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Our NICU experience

Updated: May 12, 2020

Hi I'm Rachel, mum to Ellie!

Here's our story

Ellie was born pre term at only 33 weeks gestation. This was due to severe Preeclampsia and many other complications that resorted in my liver and kidneys starting to fail. I was placed in the high dependency ward. It was a terrifying time. I was lucky enough to have a natural birth although very restricted by wires and monitors. I was unable to drink or eat during the several days before and during childbirth due to associated health risks. It was a straight forward start to giving birth, very ‘normal’ and quite relaxed. Then things turned bad quickly. I was unable to have any pain relief and if that wasn’t bad enough the Doctors and Midwives couldn’t find the babies heartbeat for over 7 minutes. I remember the room filling with an army of professionals. If my dignity hadn’t gone out the window already, it certainly had by then. My Partner found it all too much and retreated into the en suit for the remainder of the birth. Against all odds Ellie came screaming into the world after just 4 hours. She weighed just 4lb 4 oz. It was hard not being able to hold her as she was rushed straight to the Neonatal Unit.

I couldn’t see Ellie for the first week of her life due to my high infection markers and that made the whole NICU environment more daunting to start. There are nurses everywhere, private screens and lots of beeping machines. When you get time to pause and take in everything around you, you realise just how many other poorly little babies there are. The unit is separated into two parts. There is the NICU (Neonatal Intensive Care Unit) which is where most Pre-term babies born at 23 weeks+ begin their journeys. There is also The high dependency unit which is the nursery your preemie will spend most of their time in to develop before discharge. When I first lay eyes on My beautiful Ellie she was led in an incubator under an UV light. She was the size of a hand at most. I remember a sense of guilt washing over me. She looked so vulnerable in her tiny pre- term nappy that was far too big and covered most of her tummy. She had wires everywhere and her arm was placed in a splint. It was terrifying to see but mainly as it was all unknown to me. This is the most important time in the NICU journey to ask questions. No questions are stupid. When you learn what the purpose of each machine is, it becomes far less scary. Most pre-term babies will have a splint on their arm or leg. There is nothing wrong with either limb, it is only there to keep the wires in place and stop the little ones pulling any of the lines out. Every baby will also have a tag around their tiny little ankles. This is a safety component and sends a horribly loud alarm out across the NICU if anyone tries to ‘steal’ the baby. In Ellies case the alarm was set off several times as she wouldn’t keep still and managed to wriggle it off her ankle. She was a proper jail bird trying to escape. The incubators are also a worry at first. ‘Why is my baby in one of those and not a crib’ I asked. In most cases babies will start their life inside the incubator. As babies are unable to maintain their own temperatures, the incubators keep them warm and in Ellies case, enabled them to use an UV light to manage her bilirubin levels which cause jaundice. After a few days she was transferred to the Nursery. The nursery can be slightly more intrusive of privacy as its shared normally with around 4 or 5 other babies. I found myself staring at the numbers on Ellies machine and jumping with every beep. At this point it’s so important to remember they are just monitors. The only thing to do when panic or doubt sets in, is look at your baby. Ignore the numbers and trust in the medical professionals to monitor the machines. The nursery is the most encouraging part of all, as you are in close proximity to other mums and dads and can support one another. I developed many strong friendships during this time, and we stay in contact still. Your other friends and family may have never experienced this situation before and therefore will find it hard to relate. This is why it is essential to seek the support off the other NICU families, even after being discharged home. It is also important to take part in your babies ‘cares’ which are done every 3 to 4 hours. It can be nerving to change them when they are so fragile but the more it's done the more ‘normal’ it will become. Don’t be afraid to ask the nurses for help. They are not their to judge. If you haven’t changed a nappy before, just be honest, you wont be alone. I found that after leaving the NICU Ellie had settled into a 3 hourly routine which made getting back into normality easier. One of the most important things to remember is that ‘its your baby’. It sounds stupid really, but it can be hard to not associate the nurses with having some sort of say over your babies. I remember asking ‘can I hold her’ like I needed permission. You Don’t. Its your baby in or out of hospital.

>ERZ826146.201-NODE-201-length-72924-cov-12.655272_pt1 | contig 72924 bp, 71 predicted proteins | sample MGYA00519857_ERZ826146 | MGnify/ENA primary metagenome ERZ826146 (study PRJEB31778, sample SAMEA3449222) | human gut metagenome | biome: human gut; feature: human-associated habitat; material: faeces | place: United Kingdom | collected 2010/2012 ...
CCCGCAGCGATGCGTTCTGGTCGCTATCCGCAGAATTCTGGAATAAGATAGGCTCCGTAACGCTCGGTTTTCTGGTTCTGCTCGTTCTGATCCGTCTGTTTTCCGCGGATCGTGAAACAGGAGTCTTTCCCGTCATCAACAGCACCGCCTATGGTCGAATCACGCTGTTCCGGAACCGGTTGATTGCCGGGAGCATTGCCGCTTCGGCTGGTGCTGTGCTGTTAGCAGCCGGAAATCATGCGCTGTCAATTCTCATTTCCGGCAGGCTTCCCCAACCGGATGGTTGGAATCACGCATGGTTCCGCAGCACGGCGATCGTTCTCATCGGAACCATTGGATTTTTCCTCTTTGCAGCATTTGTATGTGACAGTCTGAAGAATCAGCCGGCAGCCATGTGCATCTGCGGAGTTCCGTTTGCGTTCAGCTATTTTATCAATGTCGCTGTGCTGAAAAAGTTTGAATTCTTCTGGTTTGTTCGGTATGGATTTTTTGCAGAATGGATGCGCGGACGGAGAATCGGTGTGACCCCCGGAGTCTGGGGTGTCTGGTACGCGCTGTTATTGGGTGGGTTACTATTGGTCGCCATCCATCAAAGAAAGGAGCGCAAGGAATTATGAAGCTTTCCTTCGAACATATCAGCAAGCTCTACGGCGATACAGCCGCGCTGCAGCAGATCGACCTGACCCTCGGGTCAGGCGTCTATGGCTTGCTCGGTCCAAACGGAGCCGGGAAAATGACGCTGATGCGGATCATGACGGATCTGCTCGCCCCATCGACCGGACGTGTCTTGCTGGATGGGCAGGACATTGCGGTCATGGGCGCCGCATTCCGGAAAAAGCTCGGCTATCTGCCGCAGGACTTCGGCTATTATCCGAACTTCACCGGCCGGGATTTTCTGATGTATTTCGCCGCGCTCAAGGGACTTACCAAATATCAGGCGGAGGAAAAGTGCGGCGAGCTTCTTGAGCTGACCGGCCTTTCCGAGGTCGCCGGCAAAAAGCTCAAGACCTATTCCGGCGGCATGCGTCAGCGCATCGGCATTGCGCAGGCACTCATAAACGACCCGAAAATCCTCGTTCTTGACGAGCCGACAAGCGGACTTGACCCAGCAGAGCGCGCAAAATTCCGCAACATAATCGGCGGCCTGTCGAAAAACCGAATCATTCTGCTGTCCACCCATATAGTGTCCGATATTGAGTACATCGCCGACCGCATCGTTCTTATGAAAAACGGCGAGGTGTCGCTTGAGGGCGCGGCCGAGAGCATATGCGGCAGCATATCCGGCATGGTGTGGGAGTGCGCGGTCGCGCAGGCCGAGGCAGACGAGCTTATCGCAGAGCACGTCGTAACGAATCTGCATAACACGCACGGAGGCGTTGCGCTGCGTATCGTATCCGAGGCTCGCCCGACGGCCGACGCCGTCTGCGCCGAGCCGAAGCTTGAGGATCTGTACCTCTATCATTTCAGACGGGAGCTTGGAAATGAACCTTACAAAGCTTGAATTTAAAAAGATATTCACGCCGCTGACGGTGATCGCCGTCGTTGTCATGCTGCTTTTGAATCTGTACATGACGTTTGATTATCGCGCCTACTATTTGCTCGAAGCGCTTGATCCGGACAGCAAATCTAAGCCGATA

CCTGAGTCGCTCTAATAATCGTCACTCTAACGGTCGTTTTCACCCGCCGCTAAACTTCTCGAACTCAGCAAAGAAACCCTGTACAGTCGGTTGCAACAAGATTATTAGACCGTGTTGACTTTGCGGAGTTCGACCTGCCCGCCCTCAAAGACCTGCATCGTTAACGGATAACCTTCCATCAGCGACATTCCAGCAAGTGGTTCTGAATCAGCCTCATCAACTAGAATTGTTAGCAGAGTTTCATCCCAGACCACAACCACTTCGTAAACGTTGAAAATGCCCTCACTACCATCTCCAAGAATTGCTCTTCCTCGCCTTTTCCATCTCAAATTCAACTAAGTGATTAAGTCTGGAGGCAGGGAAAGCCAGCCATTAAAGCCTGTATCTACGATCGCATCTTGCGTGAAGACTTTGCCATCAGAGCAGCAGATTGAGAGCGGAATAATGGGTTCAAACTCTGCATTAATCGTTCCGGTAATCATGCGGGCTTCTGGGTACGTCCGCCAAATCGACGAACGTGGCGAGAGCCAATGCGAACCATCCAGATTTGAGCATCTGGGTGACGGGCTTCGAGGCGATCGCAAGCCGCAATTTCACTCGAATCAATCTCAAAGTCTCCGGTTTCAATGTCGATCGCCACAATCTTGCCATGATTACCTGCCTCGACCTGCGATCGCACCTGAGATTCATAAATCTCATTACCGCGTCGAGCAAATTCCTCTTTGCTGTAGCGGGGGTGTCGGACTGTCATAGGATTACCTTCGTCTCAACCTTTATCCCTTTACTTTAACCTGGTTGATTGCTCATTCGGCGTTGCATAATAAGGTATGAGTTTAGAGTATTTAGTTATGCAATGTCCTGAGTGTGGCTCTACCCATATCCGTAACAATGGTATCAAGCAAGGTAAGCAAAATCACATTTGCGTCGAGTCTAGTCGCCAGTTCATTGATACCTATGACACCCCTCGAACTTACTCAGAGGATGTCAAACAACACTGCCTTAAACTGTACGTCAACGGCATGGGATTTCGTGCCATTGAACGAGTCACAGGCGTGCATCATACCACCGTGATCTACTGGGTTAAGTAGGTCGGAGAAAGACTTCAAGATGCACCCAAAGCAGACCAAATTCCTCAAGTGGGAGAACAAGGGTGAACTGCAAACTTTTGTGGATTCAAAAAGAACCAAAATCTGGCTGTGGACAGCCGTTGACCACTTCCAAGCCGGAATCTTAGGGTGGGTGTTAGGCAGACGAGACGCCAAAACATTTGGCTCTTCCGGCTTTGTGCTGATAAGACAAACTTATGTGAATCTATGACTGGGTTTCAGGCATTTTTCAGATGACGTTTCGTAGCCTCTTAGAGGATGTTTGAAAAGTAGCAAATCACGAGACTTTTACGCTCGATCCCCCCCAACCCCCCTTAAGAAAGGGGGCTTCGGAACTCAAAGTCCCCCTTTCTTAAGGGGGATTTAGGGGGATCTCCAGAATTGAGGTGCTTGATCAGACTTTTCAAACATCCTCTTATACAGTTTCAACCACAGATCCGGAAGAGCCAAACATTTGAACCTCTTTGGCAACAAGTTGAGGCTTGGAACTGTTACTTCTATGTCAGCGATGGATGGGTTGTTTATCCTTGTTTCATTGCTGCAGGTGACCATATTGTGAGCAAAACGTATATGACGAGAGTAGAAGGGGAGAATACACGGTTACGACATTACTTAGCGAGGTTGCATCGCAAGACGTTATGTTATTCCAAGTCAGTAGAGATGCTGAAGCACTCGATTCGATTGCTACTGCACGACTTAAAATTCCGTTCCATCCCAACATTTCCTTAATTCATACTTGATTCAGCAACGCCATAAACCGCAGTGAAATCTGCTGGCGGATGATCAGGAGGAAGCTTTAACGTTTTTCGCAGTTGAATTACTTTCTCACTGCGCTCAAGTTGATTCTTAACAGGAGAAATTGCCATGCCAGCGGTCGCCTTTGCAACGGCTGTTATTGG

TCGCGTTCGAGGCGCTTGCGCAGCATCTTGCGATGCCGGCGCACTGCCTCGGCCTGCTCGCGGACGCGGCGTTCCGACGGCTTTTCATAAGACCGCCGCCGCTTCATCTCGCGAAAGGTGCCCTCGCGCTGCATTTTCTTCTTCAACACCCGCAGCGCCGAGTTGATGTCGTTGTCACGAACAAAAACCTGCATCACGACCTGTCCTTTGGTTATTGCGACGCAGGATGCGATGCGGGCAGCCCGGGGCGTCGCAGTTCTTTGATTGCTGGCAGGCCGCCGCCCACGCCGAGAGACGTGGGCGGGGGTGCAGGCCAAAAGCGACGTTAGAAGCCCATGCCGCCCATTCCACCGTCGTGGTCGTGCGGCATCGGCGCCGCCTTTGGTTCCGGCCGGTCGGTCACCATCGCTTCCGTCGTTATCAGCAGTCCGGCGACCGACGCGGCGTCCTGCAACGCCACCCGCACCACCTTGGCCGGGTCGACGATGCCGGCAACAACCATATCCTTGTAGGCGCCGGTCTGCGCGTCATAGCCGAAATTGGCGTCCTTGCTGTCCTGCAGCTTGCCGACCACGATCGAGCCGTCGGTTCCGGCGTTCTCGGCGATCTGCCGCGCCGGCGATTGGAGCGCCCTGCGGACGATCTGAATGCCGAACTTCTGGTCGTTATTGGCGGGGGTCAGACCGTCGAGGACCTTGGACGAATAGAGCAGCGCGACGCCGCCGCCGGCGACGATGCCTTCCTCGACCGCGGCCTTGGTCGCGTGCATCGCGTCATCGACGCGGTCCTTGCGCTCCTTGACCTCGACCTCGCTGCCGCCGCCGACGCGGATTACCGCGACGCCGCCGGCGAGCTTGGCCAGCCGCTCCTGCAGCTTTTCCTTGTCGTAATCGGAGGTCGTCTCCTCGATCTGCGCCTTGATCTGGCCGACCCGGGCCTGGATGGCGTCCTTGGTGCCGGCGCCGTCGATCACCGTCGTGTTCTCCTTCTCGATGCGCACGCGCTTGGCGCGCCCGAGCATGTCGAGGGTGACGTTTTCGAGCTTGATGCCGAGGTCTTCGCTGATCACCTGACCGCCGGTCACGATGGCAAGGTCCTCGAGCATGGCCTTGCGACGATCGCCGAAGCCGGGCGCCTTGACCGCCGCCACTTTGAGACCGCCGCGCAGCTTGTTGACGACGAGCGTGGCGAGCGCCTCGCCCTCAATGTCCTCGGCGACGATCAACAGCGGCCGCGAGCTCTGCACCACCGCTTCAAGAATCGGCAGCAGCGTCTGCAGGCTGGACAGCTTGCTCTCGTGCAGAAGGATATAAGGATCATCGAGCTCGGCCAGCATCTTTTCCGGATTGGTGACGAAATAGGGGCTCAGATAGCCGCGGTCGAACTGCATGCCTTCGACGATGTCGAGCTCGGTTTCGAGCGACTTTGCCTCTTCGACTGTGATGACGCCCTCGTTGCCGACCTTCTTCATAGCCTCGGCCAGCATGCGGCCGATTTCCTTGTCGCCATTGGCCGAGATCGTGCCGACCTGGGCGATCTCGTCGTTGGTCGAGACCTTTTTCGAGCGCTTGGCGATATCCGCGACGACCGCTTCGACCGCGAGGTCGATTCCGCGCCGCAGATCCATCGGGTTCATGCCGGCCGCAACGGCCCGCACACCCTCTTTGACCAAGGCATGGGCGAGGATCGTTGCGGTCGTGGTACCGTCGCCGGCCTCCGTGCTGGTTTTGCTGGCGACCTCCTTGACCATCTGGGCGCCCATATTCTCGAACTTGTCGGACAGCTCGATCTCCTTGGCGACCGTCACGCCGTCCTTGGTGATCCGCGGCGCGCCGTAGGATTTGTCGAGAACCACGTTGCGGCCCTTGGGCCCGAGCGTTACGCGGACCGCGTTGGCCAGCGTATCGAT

Breast Milk is another hot topic in the NICU Unit. There is so much pressure to ensure your baby has the volumes they need. You need to remember your baby wasn’t meant to arrive yet and your body is still on catch up. The more you stress about it the less milk you will produce. Eat and drink plenty. Most units will have a breastfeeding room, nicknamed ‘the milking parlour’ for obvious reasons. Remember your babies ‘sucking’ reflex doesn’t activate until around 36 weeks so try and be patient with them. Even with the help of the breastfeeding nurse in the unit, Ellie refused the breast point blank. I had to rely on pumping breast milk for the first 4 months of her life. The NICU have machines available to use whilst your there. Some may even lend out machines after discharge. If you are in a position to purchase your own they range from a manual pump around £20 or an electric pump starting from around £100. I would recommend the Ardo double breast pump. Its simple to use and easy to buy replacement parts for. This is also the brand that most hospitals use. Breast Milk in the unit is referred to as almost ‘liquid gold’. Don’t feel embarrassed if you have to use donor milk to begin with. It is only milk, and its so important for the pre-term babies immunity. If this is not your preferred method, don’t feel pressurised. There are so many formulas that the nurses can try with your baby. I met a ex inpatient of the NICU, a lovely 8 year old girl who was born at just 23 weeks. She was funny and very active. It goes to show how wrong the abortion age range is set at. How incredibly strong and resilient children are. And most of all, how miracles do happen. After 4 weeks we were able to take Ellie home.